Going Big

Author Ugo Corte explores the joy—and danger—of tackling monstrous waves

Standing upon the cliffs at Pe‘ahi on Maui’s North Shore and watching surfers drop into the world’s most monstrous wave is a surreal and humbling experience. Many bystanders surely wonder why these elite athletes willingly face grave injury and even death in their relentless pursuit of riding big waves.

Laird Hamilton towing in at Peʻahi. Photo by Sean M. Hower

The answer to that question, according to a new book by sociologist Ugo Corte, has much more to do with social psychology than it does with some kind of adrenaline-driven death wish. 

For his ethnography, Dangerous Fun: The Social Lives of Big Wave Surfers, Corte spent four winters in Hawai‘i interviewing 79 big wave surfers from all walks of life, took countless photographs and videos, conducted meticulous field notes, and even rode some big waves himself. We recently caught up with Corte to discuss some of the findings from his book. 

MauiTimes: What were your major goals in researching big wave surfers?

As a sociologist, I was interested in understanding the relationships among mentors and proteges, peers and rivals, and the social processes they entail, to understand how someone makes a dent in their field—in this case, the world of big wave surfing. I think this is the first book that addresses the following questions and their interconnections: How can we define fun? What is fun? And conversely, what is not fun? And why is fun fundamentally important for meaning, group cohesion, and creative action? Fun entails two basic elements. The first is joint hedonic satisfaction. The second is the delight in realizing oneself within the social, which promotes the binding of friendship groups.

German-born Sebastian Steudtner going left at Peʻahi. Photo by Sean M. Hower

MT: Given the dangers, how can big wave surfing be considered fun?

Big wave surfing is fun because it’s a highly dangerous pursuit leading to a very strong focus on the task at hand, and interdependence among participants. In essence, big wave surfers rely on each other for guidance in selecting waves, offering assistance to one another when something goes wrong, and perhaps most importantly, their ability to recall and narrate the feat when they’re done. Surfing smaller waves is all about pleasure, which is much more personal and usually fleeting. Surfing big waves is all about fun because sharing the experience with other participants is integral to the sport. In other words, big wave surfing is fun because it relies upon the complex and meaningful relationships these surfers form with one another and the ways in which they recall and relive the experiences together within their social circles back on land.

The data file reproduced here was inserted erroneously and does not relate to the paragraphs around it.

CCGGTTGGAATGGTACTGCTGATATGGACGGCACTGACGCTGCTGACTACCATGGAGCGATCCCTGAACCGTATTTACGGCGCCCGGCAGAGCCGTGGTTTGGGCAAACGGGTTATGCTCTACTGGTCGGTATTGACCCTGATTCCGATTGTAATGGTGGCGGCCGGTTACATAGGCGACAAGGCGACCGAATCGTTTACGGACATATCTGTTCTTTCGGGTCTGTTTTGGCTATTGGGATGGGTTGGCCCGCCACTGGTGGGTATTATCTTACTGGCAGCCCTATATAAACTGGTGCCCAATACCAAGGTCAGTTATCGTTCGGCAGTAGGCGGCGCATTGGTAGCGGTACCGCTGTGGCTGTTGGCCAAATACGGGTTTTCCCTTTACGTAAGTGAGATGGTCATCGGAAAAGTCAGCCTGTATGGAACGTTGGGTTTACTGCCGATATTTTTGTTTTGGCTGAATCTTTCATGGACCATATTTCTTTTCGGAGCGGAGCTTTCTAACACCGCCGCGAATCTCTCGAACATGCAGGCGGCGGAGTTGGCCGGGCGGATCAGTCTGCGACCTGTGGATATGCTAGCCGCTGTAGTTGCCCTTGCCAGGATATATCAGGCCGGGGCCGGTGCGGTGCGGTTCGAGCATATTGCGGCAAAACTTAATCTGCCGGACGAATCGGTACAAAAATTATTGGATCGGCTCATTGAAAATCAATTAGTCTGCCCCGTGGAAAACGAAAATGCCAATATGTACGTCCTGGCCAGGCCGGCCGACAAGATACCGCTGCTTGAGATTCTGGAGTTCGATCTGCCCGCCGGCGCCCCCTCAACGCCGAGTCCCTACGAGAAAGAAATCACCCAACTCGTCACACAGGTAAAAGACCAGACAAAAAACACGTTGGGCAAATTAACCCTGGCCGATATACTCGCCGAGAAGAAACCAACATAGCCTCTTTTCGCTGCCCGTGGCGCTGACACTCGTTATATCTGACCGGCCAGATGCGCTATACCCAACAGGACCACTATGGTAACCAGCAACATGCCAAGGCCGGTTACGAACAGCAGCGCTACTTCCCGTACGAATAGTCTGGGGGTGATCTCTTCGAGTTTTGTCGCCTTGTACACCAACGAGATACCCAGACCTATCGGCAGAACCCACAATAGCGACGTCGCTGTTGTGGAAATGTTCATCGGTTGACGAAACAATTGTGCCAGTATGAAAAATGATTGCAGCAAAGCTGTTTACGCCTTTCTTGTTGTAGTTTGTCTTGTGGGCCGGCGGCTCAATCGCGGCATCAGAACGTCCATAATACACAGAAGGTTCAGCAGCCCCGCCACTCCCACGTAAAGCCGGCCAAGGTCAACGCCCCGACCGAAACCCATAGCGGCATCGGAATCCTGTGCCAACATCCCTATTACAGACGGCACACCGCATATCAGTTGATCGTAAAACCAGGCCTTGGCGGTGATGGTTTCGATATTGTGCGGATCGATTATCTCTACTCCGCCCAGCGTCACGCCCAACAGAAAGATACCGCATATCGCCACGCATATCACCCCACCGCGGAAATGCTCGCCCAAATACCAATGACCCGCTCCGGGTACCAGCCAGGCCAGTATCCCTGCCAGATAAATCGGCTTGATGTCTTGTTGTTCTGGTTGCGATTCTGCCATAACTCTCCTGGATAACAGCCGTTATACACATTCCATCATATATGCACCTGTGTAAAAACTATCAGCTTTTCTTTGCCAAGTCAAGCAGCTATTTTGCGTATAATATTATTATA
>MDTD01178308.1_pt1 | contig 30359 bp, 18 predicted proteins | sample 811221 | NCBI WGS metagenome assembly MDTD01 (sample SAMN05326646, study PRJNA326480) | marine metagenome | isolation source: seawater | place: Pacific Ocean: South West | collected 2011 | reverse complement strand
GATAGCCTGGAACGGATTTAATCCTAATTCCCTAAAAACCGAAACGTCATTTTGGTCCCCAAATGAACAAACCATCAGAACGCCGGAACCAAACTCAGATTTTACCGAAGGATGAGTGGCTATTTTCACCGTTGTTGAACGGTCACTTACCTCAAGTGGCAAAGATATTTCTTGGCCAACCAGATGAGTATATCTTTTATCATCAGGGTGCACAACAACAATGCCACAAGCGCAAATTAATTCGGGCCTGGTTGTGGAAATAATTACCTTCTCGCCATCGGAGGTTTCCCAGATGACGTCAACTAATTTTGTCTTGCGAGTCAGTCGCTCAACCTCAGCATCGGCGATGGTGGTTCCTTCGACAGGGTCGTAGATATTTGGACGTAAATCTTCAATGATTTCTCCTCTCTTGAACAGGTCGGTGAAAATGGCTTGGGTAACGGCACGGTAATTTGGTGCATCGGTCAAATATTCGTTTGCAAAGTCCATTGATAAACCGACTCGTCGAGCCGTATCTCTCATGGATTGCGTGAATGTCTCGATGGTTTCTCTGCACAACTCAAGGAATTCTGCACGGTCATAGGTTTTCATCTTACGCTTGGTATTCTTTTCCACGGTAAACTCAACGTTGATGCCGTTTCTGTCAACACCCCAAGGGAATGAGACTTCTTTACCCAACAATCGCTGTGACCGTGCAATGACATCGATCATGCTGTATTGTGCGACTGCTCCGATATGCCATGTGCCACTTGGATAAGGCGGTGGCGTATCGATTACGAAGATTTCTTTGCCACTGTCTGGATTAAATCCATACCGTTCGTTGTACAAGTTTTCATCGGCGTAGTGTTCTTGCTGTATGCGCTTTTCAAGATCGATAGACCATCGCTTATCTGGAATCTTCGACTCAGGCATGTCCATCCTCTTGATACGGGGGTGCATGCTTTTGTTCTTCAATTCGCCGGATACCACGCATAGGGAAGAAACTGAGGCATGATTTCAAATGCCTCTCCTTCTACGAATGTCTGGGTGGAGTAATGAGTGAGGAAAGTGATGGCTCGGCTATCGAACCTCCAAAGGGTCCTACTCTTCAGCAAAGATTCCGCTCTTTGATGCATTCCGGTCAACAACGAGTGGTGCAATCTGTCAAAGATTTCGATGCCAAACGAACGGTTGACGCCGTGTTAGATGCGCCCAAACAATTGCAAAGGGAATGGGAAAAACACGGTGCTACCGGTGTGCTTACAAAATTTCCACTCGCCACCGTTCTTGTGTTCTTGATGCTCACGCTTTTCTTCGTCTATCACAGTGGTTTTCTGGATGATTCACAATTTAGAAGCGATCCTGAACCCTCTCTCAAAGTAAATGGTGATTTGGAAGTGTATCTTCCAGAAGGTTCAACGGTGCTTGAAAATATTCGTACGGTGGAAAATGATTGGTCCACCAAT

MT: In the book, you discuss the day in 2011 where Shane Dorian famously paddled into a massive wave at Pe‘ahi instead of being towed in by jet ski. What was so pivotal about that moment in the history of big wave surfing?

Big wave surfers had been categorized as either tow-in surfers at waves like Pe’ahi, or paddle-in surfers at waves like Waimea Bay. That session changed the dynamic between the two types of surfers, while also igniting others’ interest in paddling Pe‘ahi and other waves. That session really established a new norm for big wave surfers: if one paddler is out surfing a big wave break, then jet skis should stay away. Dorian said the following about that particular day in Maui’s surfing history and the dynamic between the tow-in surfers and the paddle-in surfers: “That day changed it. For sure.”

MT: Any advice on how surfing can be more fun for all surfers and not just big wave surfers?

I respect that surfers are always going to protect the histories and hierarchies of certain surf spots. That is never going away. However, when we are willing to interact with one another out there, to cheer each other on and help each other get the best waves for our abilities and places in the pecking order, that social dynamic makes it a shared experience.  In turn, those social encounters make the experience far more fun for everyone involved. We should all be interacting with one another a bit more out in the water—respectfully, of course. 

To learn more about the fascinating social-psychology of the big wave surfing world, check out Dangerous Fun: The Social Lives of Big Wave Surfers.

Billy Kemperʻs big barrel at Peʻahi. Photo by Sean M. Hower

Beau Ewan